Concern over collections

Features

Bethan Roberts reflects on the stress of collections

As everyone knows, the best way to start a term at Oxford is with a healthy burst of exam stress.

At least it must be, since every term begins with a collection.

As I start my final year, I still do not understand collections. As we all know, adjusting from the slow pace of summer vac to the rush of our eight-week terms is a stressful process. There’s the chaos of moving, the excitement of seeing friends, the worries about this term’s work, the (inevitable) regret of not having done enough work while you were away. Then on top of this tiring wash of stuff, our colleges give us an exam.

I still can’t shake the pressure that hangs over me all holiday.

It’s not even first week and I feel exhausted; I’ve spent most of my week doing revision and now I only have a few days to get stuck into the rest of my reading and spend time with friends. Even as a third year who knows that collections don’t matter, I still can’t quite shake the pressure that hangs over me all holiday.

Rather than easing yourself into term slowly you get dumped headfirst into the boiling waters of Oxford.

There are arguments in favour of collections: it’s good for tutors to see that you’ve grasped the material, to have a regular assessment of your performance. It means that you actually have to engage and revise your work, rather than just forget it. You keep your exam techniques sharp in years where you don’t have any assignments. Oxford’s academically demanding and giving its students a push isn’t automatically a bad thing.

The only consequence for getting a bad mark is my own guilt and stress.

But as I sit here, staring at the pile of work that I could have had over a week to do, feeling burnt-out before term even begins, I mostly just wish that they didn’t exist. Rather than easing yourself into term slowly, letting yourself adjust, you get dumped headfirst into the boiling waters of Oxford.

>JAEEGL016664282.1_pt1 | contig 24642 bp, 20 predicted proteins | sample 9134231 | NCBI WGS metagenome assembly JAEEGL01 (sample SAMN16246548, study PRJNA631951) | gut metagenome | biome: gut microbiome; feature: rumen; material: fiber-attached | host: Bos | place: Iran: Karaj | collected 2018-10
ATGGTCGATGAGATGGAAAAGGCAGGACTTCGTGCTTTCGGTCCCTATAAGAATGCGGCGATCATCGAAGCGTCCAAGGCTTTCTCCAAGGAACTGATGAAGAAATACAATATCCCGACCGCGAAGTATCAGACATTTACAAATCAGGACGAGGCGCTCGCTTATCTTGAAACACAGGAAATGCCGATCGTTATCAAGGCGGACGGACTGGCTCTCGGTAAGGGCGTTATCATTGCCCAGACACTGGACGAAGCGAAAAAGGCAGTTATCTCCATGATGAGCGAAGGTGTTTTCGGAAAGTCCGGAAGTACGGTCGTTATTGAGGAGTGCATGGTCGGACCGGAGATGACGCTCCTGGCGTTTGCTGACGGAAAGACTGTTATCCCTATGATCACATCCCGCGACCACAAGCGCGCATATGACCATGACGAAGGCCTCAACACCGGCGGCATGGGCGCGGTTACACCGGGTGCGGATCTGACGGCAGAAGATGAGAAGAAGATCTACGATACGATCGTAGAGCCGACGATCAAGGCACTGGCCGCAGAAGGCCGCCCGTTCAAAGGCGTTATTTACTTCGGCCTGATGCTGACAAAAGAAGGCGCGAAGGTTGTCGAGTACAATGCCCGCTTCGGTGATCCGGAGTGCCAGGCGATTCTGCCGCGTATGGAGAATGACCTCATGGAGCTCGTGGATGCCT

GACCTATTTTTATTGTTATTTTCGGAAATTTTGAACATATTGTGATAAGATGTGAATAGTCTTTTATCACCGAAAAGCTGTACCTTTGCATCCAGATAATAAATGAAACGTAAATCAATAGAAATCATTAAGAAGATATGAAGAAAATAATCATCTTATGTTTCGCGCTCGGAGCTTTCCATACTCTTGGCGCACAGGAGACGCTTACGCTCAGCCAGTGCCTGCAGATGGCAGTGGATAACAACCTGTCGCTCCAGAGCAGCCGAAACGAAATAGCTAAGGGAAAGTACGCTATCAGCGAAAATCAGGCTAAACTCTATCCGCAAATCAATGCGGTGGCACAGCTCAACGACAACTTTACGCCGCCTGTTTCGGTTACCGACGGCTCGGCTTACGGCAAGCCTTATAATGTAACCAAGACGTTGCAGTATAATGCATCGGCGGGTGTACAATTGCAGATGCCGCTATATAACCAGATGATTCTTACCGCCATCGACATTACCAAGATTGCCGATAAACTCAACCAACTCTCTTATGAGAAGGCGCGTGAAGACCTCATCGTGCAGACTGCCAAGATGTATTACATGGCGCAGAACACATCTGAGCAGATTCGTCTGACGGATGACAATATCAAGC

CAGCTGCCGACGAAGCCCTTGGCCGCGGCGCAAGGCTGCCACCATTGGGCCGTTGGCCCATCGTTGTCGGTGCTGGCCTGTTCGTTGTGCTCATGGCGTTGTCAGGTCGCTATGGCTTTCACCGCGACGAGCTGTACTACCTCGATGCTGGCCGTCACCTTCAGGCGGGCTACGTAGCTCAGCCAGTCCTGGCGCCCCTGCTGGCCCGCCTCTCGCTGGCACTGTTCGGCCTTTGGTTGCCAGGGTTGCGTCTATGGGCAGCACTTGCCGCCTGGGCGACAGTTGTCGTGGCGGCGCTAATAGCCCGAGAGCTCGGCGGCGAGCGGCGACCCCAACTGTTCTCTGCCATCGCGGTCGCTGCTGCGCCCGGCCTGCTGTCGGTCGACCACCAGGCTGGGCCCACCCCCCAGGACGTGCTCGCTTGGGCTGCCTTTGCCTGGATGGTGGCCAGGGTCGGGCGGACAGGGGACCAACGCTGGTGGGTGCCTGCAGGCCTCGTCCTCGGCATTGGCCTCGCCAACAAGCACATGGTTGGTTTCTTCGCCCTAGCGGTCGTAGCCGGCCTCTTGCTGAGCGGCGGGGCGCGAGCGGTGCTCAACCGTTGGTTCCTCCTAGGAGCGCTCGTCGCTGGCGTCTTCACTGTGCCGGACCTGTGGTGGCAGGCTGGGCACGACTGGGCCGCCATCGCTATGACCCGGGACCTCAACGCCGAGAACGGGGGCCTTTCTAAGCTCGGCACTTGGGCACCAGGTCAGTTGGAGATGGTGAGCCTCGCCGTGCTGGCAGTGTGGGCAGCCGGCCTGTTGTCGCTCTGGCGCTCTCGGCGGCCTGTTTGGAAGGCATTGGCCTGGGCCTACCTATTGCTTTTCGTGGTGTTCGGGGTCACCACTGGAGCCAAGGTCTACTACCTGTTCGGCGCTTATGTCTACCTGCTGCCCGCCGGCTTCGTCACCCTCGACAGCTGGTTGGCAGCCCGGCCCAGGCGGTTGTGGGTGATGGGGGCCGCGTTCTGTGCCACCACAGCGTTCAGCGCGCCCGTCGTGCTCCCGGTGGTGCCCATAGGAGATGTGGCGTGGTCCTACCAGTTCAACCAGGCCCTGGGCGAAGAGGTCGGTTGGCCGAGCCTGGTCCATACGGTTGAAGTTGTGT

I’ve seen people break down into tears over collections right at the beginning of term. I’ve spent much-needed breaks plagued with guilt over not doing revision. I’ve reassured countless friends and freshers that ‘collections don’t count for anything’, but I’ve never quite internalised it and I think that’s true for most people. The only consequence for getting a bad mark is my own guilt and stress – but in a university full of students who were always expected to be high-achievers, that can be a lot of guilt and stress to deal with!

On the other hand, I’ve seen how pointless collections are. I’ve been set a collection on a week and a half notice (the perfect amount of time to really engage with last term’s material). I’ve seen people just refuse to turn up and suffer zero consequences. I’ve had tutors forget to mark them, meaning we don’t get the oh-so-valuable feedback which we suffered for.

We deserve to be able to step back  from academic expectations during our breaks.

Yesterday, waiting to go into my collection I did the maths (which as a history student, was a real struggle), and realised that in my time at Oxford, I’ll only have had one term which didn’t begin with a collection. That’s one holiday where I actually got to put the stress of Oxford down and have a break.

It’s time for Oxford to realise that making its students live in a cycle of work-exam pressure is not a healthy way to go. We deserve to be able to step back from academic expectations during our breaks. When we’re set vac work, we should be able to focus on it rather than balancing it with revision. Collections don’t count for anything other than making our lives as students just that little bit harder.

Image credit: Bethan Roberts